Keith Dewalt Death, Obituary – My good friend Keith Neal, who passed away at the age of 84, was a biology teacher at Manchester grammar school (MGS) for 23 years. During his tenure there, he transformed the subject from an exclusive and obscure A-level into one of the most popular topics offered at the GCSE level. He was the chairman of the department and an avid environmentalist. As a teacher, he inspired his students with his expertise and by taking them on exciting field excursions.
He was a globalist who led students on pioneering trips to China in the late 1990s and to India in 1988 and 1993. In those years, he took students to India. He made 26 trips to that continent. In the years following a bloody civil war, he went to Sierra Leone a total of 15 times throughout the period between 2002 and 2012 in order to assist in the delivery of training on the ethical underpinnings of democracy. He served in the capacity of ambassador for the nonprofit organization SolarAid.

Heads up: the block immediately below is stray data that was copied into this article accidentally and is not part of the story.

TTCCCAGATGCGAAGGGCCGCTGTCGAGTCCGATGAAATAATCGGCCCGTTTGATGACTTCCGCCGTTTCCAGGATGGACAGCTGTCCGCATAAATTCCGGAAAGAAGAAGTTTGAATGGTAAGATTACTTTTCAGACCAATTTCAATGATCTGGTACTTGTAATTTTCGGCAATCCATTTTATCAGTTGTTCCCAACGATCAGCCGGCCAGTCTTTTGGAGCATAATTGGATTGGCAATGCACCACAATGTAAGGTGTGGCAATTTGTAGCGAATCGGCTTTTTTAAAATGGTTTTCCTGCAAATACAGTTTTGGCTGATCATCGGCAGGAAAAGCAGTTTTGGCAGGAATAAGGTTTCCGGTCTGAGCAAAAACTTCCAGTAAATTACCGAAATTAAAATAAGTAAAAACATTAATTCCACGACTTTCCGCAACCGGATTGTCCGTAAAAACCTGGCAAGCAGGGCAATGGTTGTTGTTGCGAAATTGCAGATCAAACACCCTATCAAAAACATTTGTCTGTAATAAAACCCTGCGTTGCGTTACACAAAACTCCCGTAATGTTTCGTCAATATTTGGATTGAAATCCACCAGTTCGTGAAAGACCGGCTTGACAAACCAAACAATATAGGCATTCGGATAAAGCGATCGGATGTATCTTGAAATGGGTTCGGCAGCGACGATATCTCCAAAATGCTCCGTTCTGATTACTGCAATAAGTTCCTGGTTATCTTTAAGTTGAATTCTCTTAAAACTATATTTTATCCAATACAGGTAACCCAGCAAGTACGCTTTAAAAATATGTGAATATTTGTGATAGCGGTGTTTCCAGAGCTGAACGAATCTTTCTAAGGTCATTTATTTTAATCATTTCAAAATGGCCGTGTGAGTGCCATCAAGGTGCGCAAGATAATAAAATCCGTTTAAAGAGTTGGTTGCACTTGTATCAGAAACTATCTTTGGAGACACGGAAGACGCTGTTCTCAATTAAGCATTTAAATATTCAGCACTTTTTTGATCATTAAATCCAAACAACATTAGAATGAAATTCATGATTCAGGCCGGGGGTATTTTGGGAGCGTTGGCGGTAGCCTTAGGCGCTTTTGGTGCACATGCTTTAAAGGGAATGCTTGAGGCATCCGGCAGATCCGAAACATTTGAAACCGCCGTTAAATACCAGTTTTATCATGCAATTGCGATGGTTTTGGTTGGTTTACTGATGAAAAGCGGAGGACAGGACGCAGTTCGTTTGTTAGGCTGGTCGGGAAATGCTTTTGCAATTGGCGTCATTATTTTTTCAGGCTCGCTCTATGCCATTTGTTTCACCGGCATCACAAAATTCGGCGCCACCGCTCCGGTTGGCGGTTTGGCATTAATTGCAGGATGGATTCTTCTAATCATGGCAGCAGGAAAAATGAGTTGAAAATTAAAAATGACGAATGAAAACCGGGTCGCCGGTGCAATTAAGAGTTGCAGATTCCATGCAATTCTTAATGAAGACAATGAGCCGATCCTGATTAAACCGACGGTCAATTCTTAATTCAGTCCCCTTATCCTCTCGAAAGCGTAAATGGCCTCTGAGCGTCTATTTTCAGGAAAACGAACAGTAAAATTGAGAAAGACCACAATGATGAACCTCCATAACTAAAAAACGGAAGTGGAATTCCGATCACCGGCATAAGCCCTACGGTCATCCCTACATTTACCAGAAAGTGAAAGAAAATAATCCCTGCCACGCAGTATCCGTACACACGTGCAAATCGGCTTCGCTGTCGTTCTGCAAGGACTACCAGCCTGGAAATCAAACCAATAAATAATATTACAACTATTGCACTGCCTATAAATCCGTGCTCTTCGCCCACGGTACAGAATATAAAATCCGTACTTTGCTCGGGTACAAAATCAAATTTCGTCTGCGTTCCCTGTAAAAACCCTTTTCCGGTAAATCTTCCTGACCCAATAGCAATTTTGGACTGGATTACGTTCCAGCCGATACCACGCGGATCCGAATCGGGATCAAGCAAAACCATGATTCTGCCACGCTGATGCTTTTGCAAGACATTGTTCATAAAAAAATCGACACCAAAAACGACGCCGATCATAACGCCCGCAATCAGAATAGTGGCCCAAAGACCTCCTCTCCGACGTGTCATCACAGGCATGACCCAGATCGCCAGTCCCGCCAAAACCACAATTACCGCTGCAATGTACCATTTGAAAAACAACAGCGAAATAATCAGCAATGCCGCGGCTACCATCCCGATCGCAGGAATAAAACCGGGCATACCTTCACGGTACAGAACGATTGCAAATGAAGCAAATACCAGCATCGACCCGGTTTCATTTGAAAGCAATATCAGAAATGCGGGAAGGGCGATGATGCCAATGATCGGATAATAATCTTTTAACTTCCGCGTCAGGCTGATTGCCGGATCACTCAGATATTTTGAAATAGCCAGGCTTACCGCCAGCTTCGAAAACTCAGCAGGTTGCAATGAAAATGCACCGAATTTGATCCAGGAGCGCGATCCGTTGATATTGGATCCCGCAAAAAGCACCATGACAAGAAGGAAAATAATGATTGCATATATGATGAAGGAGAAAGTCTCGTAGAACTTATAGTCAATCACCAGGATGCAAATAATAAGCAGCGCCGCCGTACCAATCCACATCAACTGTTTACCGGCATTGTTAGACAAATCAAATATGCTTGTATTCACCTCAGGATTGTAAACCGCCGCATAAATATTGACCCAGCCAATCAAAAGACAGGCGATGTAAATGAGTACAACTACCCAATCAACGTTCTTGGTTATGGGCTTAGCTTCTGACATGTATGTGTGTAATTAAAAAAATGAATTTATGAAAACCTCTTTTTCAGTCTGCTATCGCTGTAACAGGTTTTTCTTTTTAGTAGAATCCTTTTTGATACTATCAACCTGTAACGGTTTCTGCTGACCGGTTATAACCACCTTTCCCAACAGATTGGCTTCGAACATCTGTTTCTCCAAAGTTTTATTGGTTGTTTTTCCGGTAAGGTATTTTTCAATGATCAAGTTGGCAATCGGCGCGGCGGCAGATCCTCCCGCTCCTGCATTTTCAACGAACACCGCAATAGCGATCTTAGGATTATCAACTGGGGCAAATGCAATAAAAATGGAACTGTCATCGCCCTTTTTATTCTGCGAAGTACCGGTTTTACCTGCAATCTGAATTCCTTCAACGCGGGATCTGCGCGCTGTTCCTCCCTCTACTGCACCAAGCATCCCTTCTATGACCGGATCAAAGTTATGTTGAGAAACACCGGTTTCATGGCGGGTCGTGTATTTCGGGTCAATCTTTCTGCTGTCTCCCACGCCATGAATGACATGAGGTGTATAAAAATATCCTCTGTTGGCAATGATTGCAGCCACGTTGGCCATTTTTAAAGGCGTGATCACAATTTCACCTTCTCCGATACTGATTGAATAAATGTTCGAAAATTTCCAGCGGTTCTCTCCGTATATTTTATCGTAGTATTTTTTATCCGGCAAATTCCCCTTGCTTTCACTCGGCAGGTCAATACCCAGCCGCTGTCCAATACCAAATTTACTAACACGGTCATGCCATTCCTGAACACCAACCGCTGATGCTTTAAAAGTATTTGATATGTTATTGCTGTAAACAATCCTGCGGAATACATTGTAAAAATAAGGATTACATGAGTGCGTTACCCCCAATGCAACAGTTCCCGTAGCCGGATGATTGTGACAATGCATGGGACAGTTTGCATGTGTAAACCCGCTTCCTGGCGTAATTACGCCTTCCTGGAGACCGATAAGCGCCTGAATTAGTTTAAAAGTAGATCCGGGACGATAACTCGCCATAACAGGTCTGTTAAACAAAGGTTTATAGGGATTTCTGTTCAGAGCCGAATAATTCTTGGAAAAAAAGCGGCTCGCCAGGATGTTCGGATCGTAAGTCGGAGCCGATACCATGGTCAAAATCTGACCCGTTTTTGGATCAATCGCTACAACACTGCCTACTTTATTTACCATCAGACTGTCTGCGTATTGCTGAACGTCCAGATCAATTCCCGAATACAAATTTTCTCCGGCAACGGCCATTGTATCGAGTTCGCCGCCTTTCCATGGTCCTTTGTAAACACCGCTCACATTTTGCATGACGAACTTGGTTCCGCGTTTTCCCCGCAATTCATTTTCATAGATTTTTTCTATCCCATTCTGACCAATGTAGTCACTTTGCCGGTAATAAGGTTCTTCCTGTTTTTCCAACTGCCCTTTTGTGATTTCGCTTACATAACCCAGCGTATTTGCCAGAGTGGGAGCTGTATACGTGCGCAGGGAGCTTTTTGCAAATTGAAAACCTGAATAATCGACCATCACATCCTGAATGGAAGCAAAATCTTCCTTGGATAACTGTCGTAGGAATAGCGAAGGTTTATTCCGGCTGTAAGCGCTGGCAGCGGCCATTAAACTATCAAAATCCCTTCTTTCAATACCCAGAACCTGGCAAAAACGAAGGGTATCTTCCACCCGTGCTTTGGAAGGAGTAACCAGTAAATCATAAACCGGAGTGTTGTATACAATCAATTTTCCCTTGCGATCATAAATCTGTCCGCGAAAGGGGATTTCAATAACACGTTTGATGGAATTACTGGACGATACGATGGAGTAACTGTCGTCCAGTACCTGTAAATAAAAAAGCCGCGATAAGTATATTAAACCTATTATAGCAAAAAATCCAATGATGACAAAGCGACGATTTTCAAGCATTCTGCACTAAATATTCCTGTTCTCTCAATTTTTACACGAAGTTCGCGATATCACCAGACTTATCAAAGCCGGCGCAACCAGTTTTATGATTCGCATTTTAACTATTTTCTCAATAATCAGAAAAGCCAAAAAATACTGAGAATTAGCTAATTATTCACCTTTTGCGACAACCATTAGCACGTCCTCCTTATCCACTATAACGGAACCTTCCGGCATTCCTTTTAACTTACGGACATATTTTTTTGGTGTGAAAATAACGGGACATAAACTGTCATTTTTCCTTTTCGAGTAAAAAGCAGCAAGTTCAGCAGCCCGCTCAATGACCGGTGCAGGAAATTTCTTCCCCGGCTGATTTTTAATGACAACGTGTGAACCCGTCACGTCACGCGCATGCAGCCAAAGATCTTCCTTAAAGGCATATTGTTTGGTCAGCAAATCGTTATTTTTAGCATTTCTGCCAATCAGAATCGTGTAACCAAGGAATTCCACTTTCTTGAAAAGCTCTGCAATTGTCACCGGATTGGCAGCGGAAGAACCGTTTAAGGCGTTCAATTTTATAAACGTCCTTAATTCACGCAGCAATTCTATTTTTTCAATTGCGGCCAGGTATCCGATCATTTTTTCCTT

Because of this, in 2018, he went to Kenya to advocate the use of solar lamps as an alternative to the use of polluting kerosene lanterns. Keith created a connection between MGS and Busoga college in Uganda, contributing money to the Busoga Trust and providing financial support for the construction of wells and textbooks. The first time he went to Busoga was in 1992, and he went back there again in 1995 and 1999. The Busoga institution received 86 computers as a donation from Mancunians.
Keith was the son of the biologist Ernest Neal, who was considered a world authority on badgers, and Betty (née Thomson), who also graduated with a degree in science. Keith was born in Cirencester. The family relocated from the Cotswolds to Somerset when Keith was just eight years old. Keith received his education at the Taunton school, where his father was a biology teacher. His favorite activities were summer scout camps and running cross-country.
The scientific method and the Christian faith were instilled in him by his parents, and his grandpa on his father’s side was a Baptist pastor. Keith was a church warden and made sure to pray, have some quiet time to ponder, and read his Bible every day. Both he and I were active participants in the worldwide interfaith movement known as Initiatives of Change.
At Trinity Hall in Cambridge, Keith received his education in the natural sciences. While he was there, he struck up a friendship with Ruth Candy, who would later become his wife. After 15 years of teaching biology at Harrow County School, he began his career as a biology teacher at MGS in 1976.